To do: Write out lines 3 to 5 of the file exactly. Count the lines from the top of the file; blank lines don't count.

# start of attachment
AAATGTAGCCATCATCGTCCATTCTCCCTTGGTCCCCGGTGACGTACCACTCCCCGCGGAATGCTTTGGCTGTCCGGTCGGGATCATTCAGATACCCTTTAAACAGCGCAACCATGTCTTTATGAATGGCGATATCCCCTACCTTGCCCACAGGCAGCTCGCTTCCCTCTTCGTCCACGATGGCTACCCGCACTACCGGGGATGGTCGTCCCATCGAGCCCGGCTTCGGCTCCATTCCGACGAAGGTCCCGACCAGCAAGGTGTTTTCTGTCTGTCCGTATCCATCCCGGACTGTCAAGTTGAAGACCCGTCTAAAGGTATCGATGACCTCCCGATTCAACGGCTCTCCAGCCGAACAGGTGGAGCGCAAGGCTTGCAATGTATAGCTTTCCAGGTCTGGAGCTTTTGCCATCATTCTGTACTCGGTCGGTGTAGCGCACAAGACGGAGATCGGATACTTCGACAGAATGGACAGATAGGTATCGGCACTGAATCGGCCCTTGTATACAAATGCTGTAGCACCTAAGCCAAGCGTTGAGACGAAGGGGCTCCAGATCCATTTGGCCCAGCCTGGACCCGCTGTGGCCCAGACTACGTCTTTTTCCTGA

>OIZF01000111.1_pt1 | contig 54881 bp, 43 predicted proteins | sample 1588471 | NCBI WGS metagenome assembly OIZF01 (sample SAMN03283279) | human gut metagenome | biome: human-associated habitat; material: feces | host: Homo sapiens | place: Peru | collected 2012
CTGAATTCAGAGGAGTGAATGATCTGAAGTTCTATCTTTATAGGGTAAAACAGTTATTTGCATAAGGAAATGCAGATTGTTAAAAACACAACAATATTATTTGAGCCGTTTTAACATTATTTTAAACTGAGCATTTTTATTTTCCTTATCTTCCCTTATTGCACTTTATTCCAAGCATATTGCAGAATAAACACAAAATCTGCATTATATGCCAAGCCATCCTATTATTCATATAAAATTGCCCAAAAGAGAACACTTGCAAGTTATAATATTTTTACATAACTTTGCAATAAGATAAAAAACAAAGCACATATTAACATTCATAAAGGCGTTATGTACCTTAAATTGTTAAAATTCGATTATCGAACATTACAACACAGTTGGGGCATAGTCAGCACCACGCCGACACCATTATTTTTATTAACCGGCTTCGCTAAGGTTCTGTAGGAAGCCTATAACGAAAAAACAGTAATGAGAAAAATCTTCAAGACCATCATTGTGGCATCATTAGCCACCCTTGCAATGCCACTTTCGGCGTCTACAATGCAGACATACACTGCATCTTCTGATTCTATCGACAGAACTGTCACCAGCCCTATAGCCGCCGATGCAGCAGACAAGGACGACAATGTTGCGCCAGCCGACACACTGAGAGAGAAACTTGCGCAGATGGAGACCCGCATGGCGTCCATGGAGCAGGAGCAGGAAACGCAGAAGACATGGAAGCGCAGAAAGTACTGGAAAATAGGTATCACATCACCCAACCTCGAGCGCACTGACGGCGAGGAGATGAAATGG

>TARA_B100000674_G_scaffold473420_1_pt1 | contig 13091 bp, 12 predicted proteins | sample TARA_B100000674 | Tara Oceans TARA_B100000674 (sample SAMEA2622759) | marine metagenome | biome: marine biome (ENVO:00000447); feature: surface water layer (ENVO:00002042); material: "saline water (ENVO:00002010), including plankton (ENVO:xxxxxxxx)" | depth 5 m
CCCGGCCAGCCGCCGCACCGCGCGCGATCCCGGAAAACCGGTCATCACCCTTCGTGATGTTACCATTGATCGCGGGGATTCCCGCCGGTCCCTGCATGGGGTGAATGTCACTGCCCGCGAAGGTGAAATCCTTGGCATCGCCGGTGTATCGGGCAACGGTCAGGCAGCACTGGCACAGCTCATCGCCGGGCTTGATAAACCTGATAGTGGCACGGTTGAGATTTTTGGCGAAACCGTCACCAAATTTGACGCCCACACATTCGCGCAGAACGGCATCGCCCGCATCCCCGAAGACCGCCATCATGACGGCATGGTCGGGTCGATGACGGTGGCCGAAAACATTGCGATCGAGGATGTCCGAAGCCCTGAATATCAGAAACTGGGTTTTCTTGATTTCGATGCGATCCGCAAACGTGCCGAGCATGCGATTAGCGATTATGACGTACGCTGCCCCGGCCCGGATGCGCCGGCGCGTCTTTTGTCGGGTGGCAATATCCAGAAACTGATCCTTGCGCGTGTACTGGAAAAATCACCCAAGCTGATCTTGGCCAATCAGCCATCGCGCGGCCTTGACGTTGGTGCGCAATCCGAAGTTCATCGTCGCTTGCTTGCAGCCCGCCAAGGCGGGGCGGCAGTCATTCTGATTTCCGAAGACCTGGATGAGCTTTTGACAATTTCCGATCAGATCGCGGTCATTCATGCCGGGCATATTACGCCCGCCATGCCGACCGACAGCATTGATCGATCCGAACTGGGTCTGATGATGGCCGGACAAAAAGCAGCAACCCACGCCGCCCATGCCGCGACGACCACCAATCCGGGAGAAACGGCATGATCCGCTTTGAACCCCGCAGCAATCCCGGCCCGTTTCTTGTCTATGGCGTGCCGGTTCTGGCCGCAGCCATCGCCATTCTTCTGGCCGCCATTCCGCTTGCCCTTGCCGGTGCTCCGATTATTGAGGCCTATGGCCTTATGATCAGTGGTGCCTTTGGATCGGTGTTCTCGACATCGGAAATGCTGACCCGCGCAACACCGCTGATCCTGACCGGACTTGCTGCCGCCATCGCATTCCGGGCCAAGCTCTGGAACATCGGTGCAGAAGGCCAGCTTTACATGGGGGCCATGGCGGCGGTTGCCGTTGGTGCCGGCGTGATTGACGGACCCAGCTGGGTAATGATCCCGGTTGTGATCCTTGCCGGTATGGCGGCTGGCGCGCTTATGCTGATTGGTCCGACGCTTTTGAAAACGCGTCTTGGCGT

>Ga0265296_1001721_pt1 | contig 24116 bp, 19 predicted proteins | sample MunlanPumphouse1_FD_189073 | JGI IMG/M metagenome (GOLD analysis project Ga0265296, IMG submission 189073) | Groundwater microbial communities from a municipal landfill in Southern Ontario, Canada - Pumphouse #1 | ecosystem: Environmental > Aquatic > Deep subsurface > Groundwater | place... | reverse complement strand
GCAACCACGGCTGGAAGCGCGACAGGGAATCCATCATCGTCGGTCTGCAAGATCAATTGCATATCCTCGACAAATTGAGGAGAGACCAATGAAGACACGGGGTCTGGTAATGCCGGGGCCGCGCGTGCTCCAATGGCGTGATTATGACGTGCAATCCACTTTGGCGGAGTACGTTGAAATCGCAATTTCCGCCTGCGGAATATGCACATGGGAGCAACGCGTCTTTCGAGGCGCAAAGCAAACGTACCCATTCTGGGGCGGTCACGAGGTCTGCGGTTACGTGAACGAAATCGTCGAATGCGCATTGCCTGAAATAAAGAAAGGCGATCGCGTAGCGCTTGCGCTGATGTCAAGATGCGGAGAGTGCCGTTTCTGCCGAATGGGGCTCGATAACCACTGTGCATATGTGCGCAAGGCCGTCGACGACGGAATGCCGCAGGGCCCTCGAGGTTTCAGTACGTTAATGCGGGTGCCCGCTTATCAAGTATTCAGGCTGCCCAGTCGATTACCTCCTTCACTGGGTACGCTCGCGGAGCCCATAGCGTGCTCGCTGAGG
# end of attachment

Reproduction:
CTGAATTCAGAGGAGTGAATGATCTGAAGTTCTATCTTTATAGGGTAAAACAGTTATTTGCATAAGGAAATGCAGATTGTTAAAAACACAACAATATTATTTGAGCCGTTTTAACATTATTTTAAACTGAGCATTTTTATTTTCCTTATCTTCCCTTATTGCACTTTATTCCAAGCATATTGCAGAATAAACACAAAATCTGCATTATATGCCAAGCCATCCTATTATTCATATAAAATTGCCCAAAAGAGAACACTTGCAAGTTATAATATTTTTACATAACTTTGCAATAAGATAAAAAACAAAGCACATATTAACATTCATAAAGGCGTTATGTACCTTAAATTGTTAAAATTCGATTATCGAACATTACAACACAGTTGGGGCATAGTCAGCACCACGCCGACACCATTATTTTTATTAACCGGCTTCGCTAAGGTTCTGTAGGAAGCCTATAACGAAAAAACAGTAATGAGAAAAATCTTCAAGACCATCATTGTGGCATCATTAGCCACCCTTGCAATGCCACTTTCGGCGTCTACAATGCAGACATACACTGCATCTTCTGATTCTATCGACAGAACTGTCACCAGCCCTATAGCCGCCGATGCAGCAGACAAGGACGACAATGTTGCGCCAGCCGACACACTGAGAGAGAAACTTGCGCAGATGGAGACCCGCATGGCGTCCATGGAGCAGGAGCAGGAAACGCAGAAGACATGGAAGCGCAGAAAGTACTGGAAAATAGGTATCACATCACCCAACCTCGAGCGCACTGACGGCGAGGAGATGAAATGG

>TARA_B100000674_G_scaffold473420_1_pt1 | contig 13091 bp, 12 predicted proteins | sample TARA_B100000674 | Tara Oceans TARA_B100000674 (sample SAMEA2622759) | marine metagenome | biome: marine biome (ENVO:00000447); feature: surface water layer (ENVO:00002042); material: "saline water (ENVO:00002010), including plankton (ENVO:xxxxxxxx)" | depth 5 m
CCCGGCCAGCCGCCGCACCGCGCGCGATCCCGGAAAACCGGTCATCACCCTTCGTGATGTTACCATTGATCGCGGGGATTCCCGCCGGTCCCTGCATGGGGTGAATGTCACTGCCCGCGAAGGTGAAATCCTTGGCATCGCCGGTGTATCGGGCAACGGTCAGGCAGCACTGGCACAGCTCATCGCCGGGCTTGATAAACCTGATAGTGGCACGGTTGAGATTTTTGGCGAAACCGTCACCAAATTTGACGCCCACACATTCGCGCAGAACGGCATCGCCCGCATCCCCGAAGACCGCCATCATGACGGCATGGTCGGGTCGATGACGGTGGCCGAAAACATTGCGATCGAGGATGTCCGAAGCCCTGAATATCAGAAACTGGGTTTTCTTGATTTCGATGCGATCCGCAAACGTGCCGAGCATGCGATTAGCGATTATGACGTACGCTGCCCCGGCCCGGATGCGCCGGCGCGTCTTTTGTCGGGTGGCAATATCCAGAAACTGATCCTTGCGCGTGTACTGGAAAAATCACCCAAGCTGATCTTGGCCAATCAGCCATCGCGCGGCCTTGACGTTGGTGCGCAATCCGAAGTTCATCGTCGCTTGCTTGCAGCCCGCCAAGGCGGGGCGGCAGTCATTCTGATTTCCGAAGACCTGGATGAGCTTTTGACAATTTCCGATCAGATCGCGGTCATTCATGCCGGGCATATTACGCCCGCCATGCCGACCGACAGCATTGATCGATCCGAACTGGGTCTGATGATGGCCGGACAAAAAGCAGCAACCCACGCCGCCCATGCCGCGACGACCACCAATCCGGGAGAAACGGCATGATCCGCTTTGAACCCCGCAGCAATCCCGGCCCGTTTCTTGTCTATGGCGTGCCGGTTCTGGCCGCAGCCATCGCCATTCTTCTGGCCGCCATTCCGCTTGCCCTTGCCGGTGCTCCGATTATTGAGGCCTATGGCCTTATGATCAGTGGTGCCTTTGGATCGGTGTTCTCGACATCGGAAATGCTGACCCGCGCAACACCGCTGATCCTGACCGGACTTGCTGCCGCCATCGCATTCCGGGCCAAGCTCTGGAACATCGGTGCAGAAGGCCAGCTTTACATGGGGGCCATGGCGGCGGTTGCCGTTGGTGCCGGCGTGATTGACGGACCCAGCTGGGTAATGATCCCGGTTGTGATCCTTGCCGGTATGGCGGCTGGCGCGCTTATGCTGATTGGTCCGACGCTTTTGAAAACGCGTCTTGGCGT